Andy Warhol is the clearest exponent when it comes to the production of artistic objects. He called his studio “The Factory” and lubricated to perfection a machine that he produced tirelessly. He eliminated from the works of art two concepts that had traditionally defined them: exclusivity and manufacturing. Instead, he created serial works of art. In 2013 in Sotheby, one of his works, “Silver car crash [doublé disaster]” was sold for 105.4 million dollars. The paradox is that Andy Warhol himself left written phrases like “an artist is one who produces things that people don’t need, but he – for some reason – thinks it’s a good idea to offer them to them” or “I like money on the wall. Suppose you’re going to buy a two-hundred thousand dollar painting. I think you should take that money, tie it up and hang it on the wall”.
The bill, please
In 2011 the art fair Just Madrid, in one of its first celebrations, was nurtured by a special spontaneity, you could see truly contemporary artists, in innovative formats. It took place in an empty flat in the middle of the Salamanca neighbourhood, like a cry of rebellion in a too civilised world. In 2012, Just Madrid moved to a 5-star hotel garage, that is, the basement where high society keeps what it doesn’t need. And the items were again hung from the walls and climbed onto pedestals.
The installations and works that dialogue with the space and with the spectator to become objects disappeared. Because objects can be weighed, touched and wrapped as gifts. The objects can be put into a plastic bag that costs 0.05€, and the fuller the bag, the more you feel like you’ve made a good purchase.
But how much does a work of art cost? Galleries today differentiate between the primary market (works by current artists, whose value is determined by the progression and projection of the artist and the size of the piece) and the secondary market (already established art, whether old or modern, and whose value is strongly linked to the impact of the author, the number of his works that are on the market …), but in both markets there is a basic rule: price and value are not the same. The value of a work of art can be a fascinating subject, but here, regretting it very much, it is not too much of a case… And determining its price is as simple as it is obvious: the price of a work of art is what someone is willing to pay.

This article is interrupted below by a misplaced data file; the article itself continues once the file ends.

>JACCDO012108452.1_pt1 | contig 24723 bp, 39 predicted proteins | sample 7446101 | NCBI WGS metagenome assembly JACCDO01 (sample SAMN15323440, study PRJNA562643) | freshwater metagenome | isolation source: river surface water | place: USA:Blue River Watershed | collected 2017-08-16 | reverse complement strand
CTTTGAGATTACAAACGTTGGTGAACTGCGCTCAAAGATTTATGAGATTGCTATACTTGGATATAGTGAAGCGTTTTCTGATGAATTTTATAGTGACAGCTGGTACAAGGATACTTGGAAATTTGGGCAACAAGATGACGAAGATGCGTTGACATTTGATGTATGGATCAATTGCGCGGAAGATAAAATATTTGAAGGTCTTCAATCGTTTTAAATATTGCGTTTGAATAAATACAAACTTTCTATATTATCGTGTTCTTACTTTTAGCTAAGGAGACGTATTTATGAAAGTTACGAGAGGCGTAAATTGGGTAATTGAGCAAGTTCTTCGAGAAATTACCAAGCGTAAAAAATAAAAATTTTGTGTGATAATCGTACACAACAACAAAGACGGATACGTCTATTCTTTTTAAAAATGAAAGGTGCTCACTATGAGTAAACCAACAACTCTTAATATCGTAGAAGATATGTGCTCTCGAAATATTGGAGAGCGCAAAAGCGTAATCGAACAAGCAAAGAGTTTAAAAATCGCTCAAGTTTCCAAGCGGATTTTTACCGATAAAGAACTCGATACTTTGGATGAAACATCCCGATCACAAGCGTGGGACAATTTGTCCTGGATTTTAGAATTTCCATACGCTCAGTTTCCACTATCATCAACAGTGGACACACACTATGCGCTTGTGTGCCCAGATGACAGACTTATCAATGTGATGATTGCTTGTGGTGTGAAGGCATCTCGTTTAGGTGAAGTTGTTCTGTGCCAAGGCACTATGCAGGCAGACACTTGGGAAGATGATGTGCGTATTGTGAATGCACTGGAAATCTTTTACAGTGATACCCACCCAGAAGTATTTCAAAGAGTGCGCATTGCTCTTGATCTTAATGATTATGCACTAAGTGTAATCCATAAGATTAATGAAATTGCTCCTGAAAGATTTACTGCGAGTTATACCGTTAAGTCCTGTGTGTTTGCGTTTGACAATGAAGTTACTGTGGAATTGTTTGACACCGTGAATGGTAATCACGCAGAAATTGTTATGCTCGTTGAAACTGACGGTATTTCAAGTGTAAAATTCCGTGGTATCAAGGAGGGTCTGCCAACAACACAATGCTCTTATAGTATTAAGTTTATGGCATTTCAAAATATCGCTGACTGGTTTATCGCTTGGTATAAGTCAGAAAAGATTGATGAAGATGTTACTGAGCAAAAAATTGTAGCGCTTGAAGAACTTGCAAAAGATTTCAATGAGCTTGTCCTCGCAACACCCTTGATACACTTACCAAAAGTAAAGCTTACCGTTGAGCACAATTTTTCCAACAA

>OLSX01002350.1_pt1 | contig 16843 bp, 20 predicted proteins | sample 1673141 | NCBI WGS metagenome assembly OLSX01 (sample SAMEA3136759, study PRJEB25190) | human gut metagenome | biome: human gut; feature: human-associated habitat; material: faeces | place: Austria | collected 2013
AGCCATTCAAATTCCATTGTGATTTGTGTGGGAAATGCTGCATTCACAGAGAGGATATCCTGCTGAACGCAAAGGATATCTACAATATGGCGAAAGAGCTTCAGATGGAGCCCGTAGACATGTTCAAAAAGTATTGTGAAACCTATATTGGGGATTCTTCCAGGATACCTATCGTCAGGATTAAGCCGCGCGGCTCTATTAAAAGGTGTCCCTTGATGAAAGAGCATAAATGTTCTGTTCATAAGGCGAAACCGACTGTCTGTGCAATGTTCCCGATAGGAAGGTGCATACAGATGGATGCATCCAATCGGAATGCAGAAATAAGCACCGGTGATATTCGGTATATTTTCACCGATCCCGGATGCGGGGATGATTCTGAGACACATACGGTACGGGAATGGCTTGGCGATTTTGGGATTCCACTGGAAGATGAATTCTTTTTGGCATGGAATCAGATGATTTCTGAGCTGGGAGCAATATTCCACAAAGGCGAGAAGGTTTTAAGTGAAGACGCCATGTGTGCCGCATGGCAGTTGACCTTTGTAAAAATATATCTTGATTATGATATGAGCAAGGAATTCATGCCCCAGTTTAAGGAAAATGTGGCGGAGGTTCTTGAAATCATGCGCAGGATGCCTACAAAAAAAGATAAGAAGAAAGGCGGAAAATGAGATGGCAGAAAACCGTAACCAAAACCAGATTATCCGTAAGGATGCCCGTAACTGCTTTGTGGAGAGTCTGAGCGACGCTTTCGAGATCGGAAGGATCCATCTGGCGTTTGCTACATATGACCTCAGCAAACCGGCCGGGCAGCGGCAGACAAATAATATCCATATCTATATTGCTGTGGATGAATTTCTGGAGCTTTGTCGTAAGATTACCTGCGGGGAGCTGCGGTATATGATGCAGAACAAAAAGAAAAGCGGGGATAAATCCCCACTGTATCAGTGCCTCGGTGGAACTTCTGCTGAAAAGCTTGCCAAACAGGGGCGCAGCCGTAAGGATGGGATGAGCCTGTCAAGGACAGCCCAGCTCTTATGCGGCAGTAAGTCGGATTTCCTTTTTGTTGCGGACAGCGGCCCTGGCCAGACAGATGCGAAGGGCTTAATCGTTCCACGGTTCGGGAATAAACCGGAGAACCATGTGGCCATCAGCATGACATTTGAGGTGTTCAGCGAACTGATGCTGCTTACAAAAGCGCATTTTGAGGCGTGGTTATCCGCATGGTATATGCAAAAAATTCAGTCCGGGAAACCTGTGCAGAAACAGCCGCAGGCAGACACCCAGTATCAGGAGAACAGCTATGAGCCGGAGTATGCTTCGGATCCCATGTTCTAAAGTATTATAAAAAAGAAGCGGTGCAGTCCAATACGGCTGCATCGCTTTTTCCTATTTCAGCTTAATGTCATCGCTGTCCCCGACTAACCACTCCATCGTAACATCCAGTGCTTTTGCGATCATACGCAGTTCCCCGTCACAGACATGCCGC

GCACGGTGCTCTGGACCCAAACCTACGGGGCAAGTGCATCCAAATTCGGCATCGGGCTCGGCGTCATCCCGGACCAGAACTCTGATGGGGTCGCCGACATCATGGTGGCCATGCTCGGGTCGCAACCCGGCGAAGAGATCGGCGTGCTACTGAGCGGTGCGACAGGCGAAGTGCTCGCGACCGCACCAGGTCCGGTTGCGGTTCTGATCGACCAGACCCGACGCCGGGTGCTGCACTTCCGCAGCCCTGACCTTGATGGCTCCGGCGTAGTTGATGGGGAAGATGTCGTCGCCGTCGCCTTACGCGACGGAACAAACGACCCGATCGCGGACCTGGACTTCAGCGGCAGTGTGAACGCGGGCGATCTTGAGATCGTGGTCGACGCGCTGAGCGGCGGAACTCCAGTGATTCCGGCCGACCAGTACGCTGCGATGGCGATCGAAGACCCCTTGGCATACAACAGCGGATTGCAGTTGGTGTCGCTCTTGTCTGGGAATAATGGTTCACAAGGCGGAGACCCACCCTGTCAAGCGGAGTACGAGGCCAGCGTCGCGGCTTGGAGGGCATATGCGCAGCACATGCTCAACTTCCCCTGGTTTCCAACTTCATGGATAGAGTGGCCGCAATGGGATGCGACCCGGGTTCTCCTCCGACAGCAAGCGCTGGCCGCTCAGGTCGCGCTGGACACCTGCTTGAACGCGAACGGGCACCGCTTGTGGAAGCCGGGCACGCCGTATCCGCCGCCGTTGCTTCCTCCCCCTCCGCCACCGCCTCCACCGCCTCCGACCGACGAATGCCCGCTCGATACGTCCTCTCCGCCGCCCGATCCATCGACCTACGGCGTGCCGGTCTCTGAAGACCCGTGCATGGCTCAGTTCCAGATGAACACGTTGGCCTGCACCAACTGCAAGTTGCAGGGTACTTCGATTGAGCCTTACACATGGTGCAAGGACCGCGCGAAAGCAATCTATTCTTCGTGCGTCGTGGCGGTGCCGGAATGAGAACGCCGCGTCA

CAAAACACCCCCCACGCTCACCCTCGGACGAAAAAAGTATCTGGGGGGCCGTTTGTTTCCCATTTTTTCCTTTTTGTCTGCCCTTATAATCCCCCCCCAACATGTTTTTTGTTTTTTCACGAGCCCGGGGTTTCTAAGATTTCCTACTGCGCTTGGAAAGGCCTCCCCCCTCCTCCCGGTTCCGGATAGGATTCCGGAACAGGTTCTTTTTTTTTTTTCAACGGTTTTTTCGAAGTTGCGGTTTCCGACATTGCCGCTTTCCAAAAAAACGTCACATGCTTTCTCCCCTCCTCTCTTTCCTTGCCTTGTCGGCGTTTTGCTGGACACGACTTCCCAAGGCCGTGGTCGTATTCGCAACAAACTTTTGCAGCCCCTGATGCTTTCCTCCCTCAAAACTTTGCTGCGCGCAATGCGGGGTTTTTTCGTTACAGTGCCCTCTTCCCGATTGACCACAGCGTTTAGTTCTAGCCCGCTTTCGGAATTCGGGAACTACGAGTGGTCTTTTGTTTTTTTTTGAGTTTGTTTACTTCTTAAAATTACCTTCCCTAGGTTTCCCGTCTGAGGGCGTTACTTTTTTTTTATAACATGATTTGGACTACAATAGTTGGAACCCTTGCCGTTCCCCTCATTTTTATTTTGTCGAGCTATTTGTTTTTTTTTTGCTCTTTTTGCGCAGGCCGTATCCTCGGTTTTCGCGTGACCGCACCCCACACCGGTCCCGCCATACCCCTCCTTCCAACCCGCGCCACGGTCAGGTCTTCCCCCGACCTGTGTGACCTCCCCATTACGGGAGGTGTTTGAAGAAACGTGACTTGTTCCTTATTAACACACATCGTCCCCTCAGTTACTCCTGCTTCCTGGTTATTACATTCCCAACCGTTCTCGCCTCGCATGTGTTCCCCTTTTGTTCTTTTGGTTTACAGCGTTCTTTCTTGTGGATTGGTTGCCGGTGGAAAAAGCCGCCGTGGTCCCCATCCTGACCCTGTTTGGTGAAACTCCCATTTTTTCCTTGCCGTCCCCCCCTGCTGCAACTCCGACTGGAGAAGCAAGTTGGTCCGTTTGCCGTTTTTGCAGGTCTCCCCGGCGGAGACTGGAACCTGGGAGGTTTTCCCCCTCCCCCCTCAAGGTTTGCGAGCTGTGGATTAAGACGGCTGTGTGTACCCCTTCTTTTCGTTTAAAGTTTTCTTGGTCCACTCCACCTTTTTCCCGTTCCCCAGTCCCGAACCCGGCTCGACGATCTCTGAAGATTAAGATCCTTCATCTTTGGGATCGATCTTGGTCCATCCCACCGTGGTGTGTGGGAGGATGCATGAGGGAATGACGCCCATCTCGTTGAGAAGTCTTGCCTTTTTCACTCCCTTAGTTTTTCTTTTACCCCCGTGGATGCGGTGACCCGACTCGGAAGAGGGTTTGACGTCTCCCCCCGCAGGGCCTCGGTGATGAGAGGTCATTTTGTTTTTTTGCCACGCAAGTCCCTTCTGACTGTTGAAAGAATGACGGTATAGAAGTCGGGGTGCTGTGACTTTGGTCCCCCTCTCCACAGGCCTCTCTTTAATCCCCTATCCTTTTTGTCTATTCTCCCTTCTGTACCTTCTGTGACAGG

It is not stipulated or regulated in any way. The most expensive painting ever sold today is Leonardo da Vinci’s Salvator Mundi, sold in 2017 for 450 million dollars. And it is because someone paid that money for it. Is the Mona Lisa, by the same author, more valuable? Probably yes Does it have a higher price? No, not at the moment, because nobody has paid it; but also because pricing paintings like these is practically impossible.
Can you put a price on the Meninas? There is no insurance company in the world capable of insuring this painting today, because the value we give it is incalculable. However, in 1834, in the will of Fernando VII, the Meninas were valued at 400,000 reales, which is an incredibly low price even for the time, as this painting was not as valued then as it is today.
And it is that the time in which we live is another factor at the time of valuing economically a work.
Welcome to the 21st century
Although there are several versions of the story, the most widespread is that Anna Boch bought, in February 1890, an oil painting entitled “The Red Vineyard” for 400 francs, exhibited at the annual Los XX exhibition. One hundred years later, in 1990, someone paid $82.5 million for “Portrait of Dr. Gachet” at an auction at Christie’s in New York. Both works were painted by the same author: Vincent van Gogh.
What was known in 1990 that was unknown in 1890 to value the same author in such a different way? Did we learn so much about art in 100 years? Or is it, rather, that art is intimately linked to a society and an era?
In 1982 ARCO was a breath of fresh air and we somehow got the art world to notice us a little bit. By the way, the ticket was worth 200 pesetas. Today it’s worth 40 euros. Today, in 2019, perhaps we should ask ourselves if it makes sense to have a fair in which the art of business takes precedence over the business of art.